The Birthdays by Heidi Pitlor
|The Birthdays by Heidi Pitlor|
|Category: Women's Fiction|
|Reviewer: Lesley Mason|
|Summary: The Miller siblings are all expecting their first children as they converge on Salt Island, Maine for their father's 75th birthday, when a dramatic event shifts the focus of the weekend. An exquisite examination of the struggles and joys at the heart of any family. A surprising pleasure.|
|Buy? Yes||Borrow? Yes|
|Pages: 368||Date: June 2007|
|Publisher: Faber and Faber|
Daniel thinks the shade his wife has painted their dining room is the colour of indigestion. Then, Daniel doesn't seem to like very much about his wife at the moment. She's pregnant and loving it... but Daniel, "confined" to a wheelchair since his accident doesn't even have the anticipatory joy of fatherhood. The baby is not his, but the product of a sperm donation programme. He is a mass of self-denigration, barely subdued self-pity and seething resentments.
Meanwhile in another part of the country. Daniel's brother Jake is also about to become a father through another, differently, assisted pregnancy. His wife is also joyfully blissfully expecting her child to the exclusion of all else... particularly it feels to him, to the exclusion of Jake.
The trilogy is complete because unknown to most of the family apart from Daniel, their baby sister... the now grown-up but totally un-adult Hilary is also, accidentally, recklessly, pregnant.
All three siblings, with the two wives (there is no husband or even clearly defined 'father' to accompany the sister) are en route to Salt Island, Maine to meet up with their parents for their father's 75th birthday. Salt Island is a place from their childhood, where Jake - the financially successful one - has bought a summer house. So the parents are travelling too.
The elderly Millers are conscious of the passing years, of memories binding them and escaping them, of lost opportunities and those that might still be reached for.
The children... are still the children. Is it true that siblings never grow out of their childhood relationships to each other... that the competitions, resentments, attitudes linger on long after we have otherwise outgrown them? They get buried, rationalised... we act grown-up... but oh, there are so many lingering hurts from things said and done so many years ago, that didn't really matter even then.
As the various family members struggle to reach the island in time for the party a shattering event changes everything... but dramatic twists are not the point of The Birthdays. In this picture of a single weekend at the beach house, Pitlor takes us into the heart of the Miller family. It is an extended character-study, extended-relationship-study... and it is exquisitely executed. The differences between the person we really are and the one that we show to even our nearest and dearest, the difference between the person we really are and the one we think we are, are sharply drawn, but in a picture that only gradually unfades into view, like colours emerging from the grey of a dawn.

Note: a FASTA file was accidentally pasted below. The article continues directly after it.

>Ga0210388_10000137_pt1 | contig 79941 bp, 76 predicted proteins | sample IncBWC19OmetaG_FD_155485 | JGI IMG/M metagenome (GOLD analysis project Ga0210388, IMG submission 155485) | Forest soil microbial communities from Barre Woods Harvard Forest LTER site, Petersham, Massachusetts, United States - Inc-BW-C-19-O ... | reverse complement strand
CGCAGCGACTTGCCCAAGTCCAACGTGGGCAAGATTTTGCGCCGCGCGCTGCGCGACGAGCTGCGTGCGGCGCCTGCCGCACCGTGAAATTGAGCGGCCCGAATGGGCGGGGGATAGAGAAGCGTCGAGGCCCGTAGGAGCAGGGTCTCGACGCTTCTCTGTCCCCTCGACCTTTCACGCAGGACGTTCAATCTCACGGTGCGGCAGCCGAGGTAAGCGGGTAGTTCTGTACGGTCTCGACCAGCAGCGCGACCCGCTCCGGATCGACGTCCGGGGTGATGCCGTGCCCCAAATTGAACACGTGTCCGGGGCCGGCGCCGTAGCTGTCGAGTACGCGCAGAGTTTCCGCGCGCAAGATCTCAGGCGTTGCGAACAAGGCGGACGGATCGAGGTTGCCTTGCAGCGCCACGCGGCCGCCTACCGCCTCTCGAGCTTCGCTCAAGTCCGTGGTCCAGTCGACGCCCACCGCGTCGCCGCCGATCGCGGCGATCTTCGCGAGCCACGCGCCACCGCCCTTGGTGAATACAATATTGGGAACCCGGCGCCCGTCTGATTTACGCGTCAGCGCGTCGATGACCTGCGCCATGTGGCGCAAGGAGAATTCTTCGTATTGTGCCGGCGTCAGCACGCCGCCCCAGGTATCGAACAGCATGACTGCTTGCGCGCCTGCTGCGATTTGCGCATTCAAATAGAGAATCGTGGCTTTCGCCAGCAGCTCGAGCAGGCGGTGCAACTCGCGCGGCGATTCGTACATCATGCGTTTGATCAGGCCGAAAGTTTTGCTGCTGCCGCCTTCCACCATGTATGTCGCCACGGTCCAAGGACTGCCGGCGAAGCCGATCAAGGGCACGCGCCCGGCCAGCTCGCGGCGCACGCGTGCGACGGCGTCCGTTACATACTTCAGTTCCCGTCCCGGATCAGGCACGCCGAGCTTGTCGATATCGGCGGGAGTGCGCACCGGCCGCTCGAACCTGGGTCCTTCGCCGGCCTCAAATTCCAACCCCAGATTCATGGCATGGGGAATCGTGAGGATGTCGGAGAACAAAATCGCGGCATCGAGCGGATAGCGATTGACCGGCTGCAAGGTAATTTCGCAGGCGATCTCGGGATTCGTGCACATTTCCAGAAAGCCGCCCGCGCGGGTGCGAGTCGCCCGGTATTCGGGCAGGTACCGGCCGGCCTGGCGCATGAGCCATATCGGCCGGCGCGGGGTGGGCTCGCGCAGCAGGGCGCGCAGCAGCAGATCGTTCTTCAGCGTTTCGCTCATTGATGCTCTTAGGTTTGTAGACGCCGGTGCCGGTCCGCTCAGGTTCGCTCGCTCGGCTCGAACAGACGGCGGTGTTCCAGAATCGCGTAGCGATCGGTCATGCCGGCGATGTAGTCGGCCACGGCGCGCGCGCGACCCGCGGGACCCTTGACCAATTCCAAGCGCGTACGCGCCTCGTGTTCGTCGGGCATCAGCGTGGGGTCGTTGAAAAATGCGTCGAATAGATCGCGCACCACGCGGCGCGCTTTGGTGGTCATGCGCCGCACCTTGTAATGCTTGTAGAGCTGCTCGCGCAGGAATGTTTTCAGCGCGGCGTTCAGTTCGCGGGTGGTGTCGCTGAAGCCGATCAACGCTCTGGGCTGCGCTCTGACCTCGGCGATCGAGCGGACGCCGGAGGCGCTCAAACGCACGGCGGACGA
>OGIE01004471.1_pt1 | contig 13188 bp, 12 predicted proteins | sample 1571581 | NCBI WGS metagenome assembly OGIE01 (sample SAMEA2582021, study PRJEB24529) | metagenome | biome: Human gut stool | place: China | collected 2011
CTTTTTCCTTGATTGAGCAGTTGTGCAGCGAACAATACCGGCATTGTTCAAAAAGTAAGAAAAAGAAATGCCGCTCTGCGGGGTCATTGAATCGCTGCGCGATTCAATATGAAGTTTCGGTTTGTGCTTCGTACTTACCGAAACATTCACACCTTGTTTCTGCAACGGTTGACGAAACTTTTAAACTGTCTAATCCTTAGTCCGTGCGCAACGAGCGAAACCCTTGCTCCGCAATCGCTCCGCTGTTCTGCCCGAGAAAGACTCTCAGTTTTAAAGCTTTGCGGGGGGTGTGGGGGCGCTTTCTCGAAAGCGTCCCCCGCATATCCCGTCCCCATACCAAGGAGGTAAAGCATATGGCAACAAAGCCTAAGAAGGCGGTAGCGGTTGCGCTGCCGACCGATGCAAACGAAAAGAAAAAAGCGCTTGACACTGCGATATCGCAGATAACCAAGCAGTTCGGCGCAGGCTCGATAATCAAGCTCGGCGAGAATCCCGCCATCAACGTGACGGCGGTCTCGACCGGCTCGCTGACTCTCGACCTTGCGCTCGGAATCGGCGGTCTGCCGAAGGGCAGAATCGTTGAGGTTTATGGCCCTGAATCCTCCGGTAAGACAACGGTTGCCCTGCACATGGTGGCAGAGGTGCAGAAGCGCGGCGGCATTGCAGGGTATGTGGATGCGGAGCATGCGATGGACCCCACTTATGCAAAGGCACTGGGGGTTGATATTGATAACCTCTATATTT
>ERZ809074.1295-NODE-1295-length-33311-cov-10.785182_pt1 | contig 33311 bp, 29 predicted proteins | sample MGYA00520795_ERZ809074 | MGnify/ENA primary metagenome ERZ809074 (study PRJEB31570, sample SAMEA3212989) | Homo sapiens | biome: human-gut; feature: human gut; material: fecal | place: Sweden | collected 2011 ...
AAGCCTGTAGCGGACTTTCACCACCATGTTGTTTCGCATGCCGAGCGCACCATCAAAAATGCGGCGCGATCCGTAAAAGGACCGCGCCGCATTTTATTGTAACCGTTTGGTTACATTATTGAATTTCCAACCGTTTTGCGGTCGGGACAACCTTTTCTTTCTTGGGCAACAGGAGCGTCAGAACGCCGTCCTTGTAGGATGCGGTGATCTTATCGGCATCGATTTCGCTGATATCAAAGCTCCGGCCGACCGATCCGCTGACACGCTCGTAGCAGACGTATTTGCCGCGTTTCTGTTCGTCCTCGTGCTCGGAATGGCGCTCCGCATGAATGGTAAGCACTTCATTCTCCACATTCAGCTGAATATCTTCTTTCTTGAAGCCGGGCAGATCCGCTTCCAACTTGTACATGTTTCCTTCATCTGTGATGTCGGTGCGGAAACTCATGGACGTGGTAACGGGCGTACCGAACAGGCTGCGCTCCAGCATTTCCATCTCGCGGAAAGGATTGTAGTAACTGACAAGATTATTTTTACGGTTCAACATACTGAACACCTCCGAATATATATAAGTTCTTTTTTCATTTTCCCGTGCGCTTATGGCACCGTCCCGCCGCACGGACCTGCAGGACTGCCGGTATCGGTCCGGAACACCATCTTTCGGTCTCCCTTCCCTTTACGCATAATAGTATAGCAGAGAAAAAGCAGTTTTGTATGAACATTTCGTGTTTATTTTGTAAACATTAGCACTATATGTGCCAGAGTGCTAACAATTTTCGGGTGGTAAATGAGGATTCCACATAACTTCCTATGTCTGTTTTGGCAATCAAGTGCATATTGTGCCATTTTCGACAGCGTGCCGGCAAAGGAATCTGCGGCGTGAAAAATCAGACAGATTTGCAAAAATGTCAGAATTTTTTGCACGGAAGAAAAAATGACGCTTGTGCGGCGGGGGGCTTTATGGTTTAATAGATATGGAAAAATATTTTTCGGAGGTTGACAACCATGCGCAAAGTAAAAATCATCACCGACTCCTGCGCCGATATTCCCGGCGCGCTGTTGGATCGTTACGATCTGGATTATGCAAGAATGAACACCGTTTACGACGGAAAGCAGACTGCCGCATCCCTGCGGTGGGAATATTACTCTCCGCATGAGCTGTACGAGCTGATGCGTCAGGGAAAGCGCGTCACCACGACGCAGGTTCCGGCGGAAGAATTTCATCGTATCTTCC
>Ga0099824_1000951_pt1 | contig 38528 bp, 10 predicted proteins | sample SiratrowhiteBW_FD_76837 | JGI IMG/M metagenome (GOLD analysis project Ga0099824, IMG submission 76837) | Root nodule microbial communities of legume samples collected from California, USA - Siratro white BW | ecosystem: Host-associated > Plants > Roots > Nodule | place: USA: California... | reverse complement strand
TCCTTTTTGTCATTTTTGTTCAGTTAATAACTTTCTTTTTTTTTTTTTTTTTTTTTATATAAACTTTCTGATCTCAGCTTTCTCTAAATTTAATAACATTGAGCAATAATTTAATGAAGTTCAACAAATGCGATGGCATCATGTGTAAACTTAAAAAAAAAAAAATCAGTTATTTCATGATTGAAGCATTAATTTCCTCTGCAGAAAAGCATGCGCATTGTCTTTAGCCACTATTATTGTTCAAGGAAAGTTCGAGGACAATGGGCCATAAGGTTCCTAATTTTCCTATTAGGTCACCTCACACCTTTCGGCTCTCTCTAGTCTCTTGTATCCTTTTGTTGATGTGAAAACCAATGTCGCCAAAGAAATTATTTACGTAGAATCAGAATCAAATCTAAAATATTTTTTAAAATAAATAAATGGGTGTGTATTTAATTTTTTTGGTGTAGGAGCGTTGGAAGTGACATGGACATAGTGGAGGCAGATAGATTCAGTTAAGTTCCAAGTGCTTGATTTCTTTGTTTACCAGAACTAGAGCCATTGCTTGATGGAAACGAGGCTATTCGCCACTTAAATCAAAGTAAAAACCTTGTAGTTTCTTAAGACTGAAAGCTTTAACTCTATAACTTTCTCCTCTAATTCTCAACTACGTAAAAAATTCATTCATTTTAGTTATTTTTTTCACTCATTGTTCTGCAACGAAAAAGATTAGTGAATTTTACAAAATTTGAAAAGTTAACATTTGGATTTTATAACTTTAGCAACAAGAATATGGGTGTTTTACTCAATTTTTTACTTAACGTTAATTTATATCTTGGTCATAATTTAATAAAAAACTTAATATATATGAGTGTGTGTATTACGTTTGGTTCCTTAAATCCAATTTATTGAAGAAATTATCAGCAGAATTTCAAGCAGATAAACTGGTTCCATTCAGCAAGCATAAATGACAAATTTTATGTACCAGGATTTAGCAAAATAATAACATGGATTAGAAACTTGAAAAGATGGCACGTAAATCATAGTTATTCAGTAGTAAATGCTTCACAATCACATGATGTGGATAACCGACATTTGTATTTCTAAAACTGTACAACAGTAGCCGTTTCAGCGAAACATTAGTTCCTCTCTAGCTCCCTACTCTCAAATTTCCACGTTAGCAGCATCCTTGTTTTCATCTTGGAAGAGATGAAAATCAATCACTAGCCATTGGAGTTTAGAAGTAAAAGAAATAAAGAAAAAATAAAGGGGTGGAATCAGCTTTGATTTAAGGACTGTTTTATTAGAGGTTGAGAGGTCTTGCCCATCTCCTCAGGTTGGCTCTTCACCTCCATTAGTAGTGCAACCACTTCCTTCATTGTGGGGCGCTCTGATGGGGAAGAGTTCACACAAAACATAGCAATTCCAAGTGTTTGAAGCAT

It is a subtle telling.
There are moments of suspense, but the dramatic action is rationed. In many ways it is a telling of what has already happened. How these people got to this point... and at times you wonder whether they'll ever be able to move beyond it. The past is told in memory - thoughts and conversations randomly arising, as they do. Nerves unravelling as happens when family reunions put love above like, and everyone has their own point (still) to prove... everyone except maybe the birthday father. Joe has learned over the years that life has limits, and that maybe that isn't such a dreadful thing, that you cannot "fix" everything, so why should you try?
Ultimately that is what the weekend is about: everybody "trying" - to be who they want to be, or who they think they should be, or to make other people be who they should be, trying (above all, desperately trying) to help - and it's comforting to know that maybe one's own family is not unique after all.
The island setting: its weather, its people, its beauty being slowly eroded could be claustrophobic... but Pitlor balances it beautifully with the wide empty ocean... neither of which she ever seems exactly to describe, but which somehow just inhabit the background as a given. The words must be there somewhere because I can see it and smell it and taste the air... but when I flick back through the pages looking for quotes, or try to remember specific passages I find nothing. Subtlety.
A gentle read that left me with a great deal of sympathy for every single character, affection for most, distaste for a couple and a certain amount of envy for anyone that has a house on Salt Island, Maine.
Our thanks to the publishers for sending this book to The Bookbag.
If this book appeals to you then you might also enjoy Coastliners by Joanne Harris.
You can read more book reviews or buy The Birthdays by Heidi Pitlor at Amazon.co.uk
You can read more book reviews or buy The Birthdays by Heidi Pitlor at Amazon.com.
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No, I actually don't think it's true, I think that we (or many people, anyway) do grow out of their childhood competitions and resentments, some residue may linger on, but one of the marks of adulthood (as oposed to being certain age) is to be able to, genuinely behave (and think) like an adult. Maybe even feel like one, though obviously it's harder.